Concern over small libraries is circulating

This article from Morning Call discusses what small libraries are doing if they can\'t afford to compete technologically with other libraries...and the concern that goes along with it.
\"Many of these community libraries are waiting to see if finding their niche -- tailoring a collection to users\' tastes and remembering each person by name -- will be enough to survive. It\'s a growing concern as educational products become increasingly digital and networked, arguably removing the need for publishers and libraries.\"

\"For many of the 3,298 residents in the borough, the library is a de facto community center.\"

\"It\'s where longtime librarians and assistants such as Anne Morris and Rose Holencik provide something they call \"bibliotherapy,\" listening to visitors who need to talk and providing them with helpful books. It\'s where library users can create resumes and have them edited by the staff. It\'s a place where visitors are encouraged to bring home a couple of free books from the recycling shelves -- a result of the generous donating public.\"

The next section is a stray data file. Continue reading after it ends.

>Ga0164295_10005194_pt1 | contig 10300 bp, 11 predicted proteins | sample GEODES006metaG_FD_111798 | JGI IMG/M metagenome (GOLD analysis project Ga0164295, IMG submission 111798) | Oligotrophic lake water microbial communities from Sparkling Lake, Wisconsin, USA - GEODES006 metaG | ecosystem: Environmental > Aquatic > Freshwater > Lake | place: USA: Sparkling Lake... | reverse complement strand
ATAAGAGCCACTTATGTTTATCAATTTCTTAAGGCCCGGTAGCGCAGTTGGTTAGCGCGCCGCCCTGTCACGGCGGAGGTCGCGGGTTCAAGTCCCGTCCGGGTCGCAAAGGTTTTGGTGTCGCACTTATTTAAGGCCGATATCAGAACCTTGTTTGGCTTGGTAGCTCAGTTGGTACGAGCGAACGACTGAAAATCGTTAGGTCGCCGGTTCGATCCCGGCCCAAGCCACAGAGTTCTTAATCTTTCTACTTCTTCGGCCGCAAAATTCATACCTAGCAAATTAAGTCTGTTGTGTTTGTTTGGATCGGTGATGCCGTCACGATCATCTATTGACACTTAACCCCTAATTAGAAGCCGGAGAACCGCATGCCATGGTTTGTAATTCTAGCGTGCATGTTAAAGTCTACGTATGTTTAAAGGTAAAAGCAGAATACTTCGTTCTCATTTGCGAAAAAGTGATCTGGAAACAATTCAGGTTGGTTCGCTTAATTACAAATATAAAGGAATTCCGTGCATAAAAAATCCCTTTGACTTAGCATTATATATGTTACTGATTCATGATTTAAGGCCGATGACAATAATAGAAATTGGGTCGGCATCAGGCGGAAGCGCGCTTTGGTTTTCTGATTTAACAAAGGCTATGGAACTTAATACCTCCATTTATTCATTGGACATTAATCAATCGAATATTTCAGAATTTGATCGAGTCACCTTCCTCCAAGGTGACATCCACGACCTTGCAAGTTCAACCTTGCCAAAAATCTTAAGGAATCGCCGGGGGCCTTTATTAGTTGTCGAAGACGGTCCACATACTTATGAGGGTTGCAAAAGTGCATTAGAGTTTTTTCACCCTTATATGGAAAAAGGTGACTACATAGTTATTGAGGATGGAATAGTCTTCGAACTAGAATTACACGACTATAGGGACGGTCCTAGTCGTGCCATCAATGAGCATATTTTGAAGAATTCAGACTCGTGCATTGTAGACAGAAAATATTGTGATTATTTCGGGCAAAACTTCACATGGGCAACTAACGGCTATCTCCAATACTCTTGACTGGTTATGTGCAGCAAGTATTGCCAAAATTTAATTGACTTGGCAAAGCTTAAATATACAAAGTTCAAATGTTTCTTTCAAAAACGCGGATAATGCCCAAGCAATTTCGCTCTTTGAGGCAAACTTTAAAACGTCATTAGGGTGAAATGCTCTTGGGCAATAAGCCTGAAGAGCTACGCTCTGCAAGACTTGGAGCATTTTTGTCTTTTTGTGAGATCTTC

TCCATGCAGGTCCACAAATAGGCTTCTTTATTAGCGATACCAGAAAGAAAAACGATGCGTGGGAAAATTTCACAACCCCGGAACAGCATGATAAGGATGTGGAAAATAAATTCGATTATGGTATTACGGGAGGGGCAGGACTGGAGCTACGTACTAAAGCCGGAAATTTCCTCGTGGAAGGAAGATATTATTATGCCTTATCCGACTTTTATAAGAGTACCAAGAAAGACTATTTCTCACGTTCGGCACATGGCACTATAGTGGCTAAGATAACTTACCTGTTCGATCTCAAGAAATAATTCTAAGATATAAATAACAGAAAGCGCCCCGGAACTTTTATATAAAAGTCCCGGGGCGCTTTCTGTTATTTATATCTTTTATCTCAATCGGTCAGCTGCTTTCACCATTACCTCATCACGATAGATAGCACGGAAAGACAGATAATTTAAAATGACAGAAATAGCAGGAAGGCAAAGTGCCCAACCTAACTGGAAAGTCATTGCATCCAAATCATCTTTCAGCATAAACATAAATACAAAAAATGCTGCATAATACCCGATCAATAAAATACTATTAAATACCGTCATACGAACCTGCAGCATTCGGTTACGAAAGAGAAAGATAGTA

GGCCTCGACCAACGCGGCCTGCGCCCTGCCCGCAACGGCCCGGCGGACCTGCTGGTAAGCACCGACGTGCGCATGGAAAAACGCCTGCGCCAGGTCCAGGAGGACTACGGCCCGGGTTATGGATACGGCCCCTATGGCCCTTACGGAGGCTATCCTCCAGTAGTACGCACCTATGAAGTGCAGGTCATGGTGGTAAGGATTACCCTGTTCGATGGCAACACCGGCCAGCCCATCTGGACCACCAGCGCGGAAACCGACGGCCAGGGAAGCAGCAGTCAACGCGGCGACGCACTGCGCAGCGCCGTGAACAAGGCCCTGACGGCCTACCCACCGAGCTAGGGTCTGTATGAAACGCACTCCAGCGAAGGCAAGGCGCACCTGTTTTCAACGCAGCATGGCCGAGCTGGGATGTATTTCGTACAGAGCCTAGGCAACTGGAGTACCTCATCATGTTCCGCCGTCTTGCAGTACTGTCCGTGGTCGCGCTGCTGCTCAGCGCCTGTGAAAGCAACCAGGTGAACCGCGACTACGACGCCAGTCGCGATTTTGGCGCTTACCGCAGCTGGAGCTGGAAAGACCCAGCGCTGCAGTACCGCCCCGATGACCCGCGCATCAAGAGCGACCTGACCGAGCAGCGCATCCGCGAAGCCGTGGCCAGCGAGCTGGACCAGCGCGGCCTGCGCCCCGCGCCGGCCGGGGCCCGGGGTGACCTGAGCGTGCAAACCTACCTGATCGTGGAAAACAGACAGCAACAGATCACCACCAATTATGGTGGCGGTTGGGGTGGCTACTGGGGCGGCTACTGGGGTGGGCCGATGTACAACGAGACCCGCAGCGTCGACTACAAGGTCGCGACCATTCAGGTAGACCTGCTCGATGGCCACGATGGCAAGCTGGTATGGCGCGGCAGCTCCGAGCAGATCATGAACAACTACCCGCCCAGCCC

\"Yet it\'s also a place -- like many community public libraries across Pennsylvania -- that finds itself at a crossroads.\"

\"Pennsylvania\'s estimated 640 public libraries, branches and bookmobiles are at a turning point, largely because the Ridge administration is injecting an additional $32 million into the state\'s notoriously underfunded library system.\"

\"Though the bulk of the money is going toward increasing hours, training staff and expanding collections, some libraries have used it to open technology branches.\"

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